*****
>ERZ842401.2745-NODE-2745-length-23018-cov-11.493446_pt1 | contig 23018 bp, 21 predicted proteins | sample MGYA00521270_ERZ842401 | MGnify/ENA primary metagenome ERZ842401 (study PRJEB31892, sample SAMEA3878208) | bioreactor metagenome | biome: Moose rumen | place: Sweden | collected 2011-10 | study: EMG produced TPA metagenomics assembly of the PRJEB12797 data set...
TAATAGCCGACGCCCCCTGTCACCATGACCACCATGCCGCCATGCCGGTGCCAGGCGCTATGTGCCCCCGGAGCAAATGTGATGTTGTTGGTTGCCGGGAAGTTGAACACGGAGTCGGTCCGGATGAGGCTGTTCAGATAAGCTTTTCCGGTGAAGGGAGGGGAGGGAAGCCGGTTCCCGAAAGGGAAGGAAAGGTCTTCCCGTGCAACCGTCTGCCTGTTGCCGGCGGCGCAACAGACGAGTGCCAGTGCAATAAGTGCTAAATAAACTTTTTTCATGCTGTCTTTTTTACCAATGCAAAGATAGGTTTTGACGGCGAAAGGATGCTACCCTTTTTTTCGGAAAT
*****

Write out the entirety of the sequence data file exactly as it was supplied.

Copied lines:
>ERZ842401.2745-NODE-2745-length-23018-cov-11.493446_pt1 | contig 23018 bp, 21 predicted proteins | sample MGYA00521270_ERZ842401 | MGnify/ENA primary metagenome ERZ842401 (study PRJEB31892, sample SAMEA3878208) | bioreactor metagenome | biome: Moose rumen | place: Sweden | collected 2011-10 | study: EMG produced TPA metagenomics assembly of the PRJEB12797 data set...
TAATAGCCGACGCCCCCTGTCACCATGACCACCATGCCGCCATGCCGGTGCCAGGCGCTATGTGCCCCCGGAGCAAATGTGATGTTGTTGGTTGCCGGGAAGTTGAACACGGAGTCGGTCCGGATGAGGCTGTTCAGATAAGCTTTTCCGGTGAAGGGAGGGGAGGGAAGCCGGTTCCCGAAAGGGAAGGAAAGGTCTTCCCGTGCAACCGTCTGCCTGTTGCCGGCGGCGCAACAGACGAGTGCCAGTGCAATAAGTGCTAAATAAACTTTTTTCATGCTGTCTTTTTTACCAATGCAAAGATAGGTTTTGACGGCGAAAGGATGCTACCCTTTTTTTCGGAAAT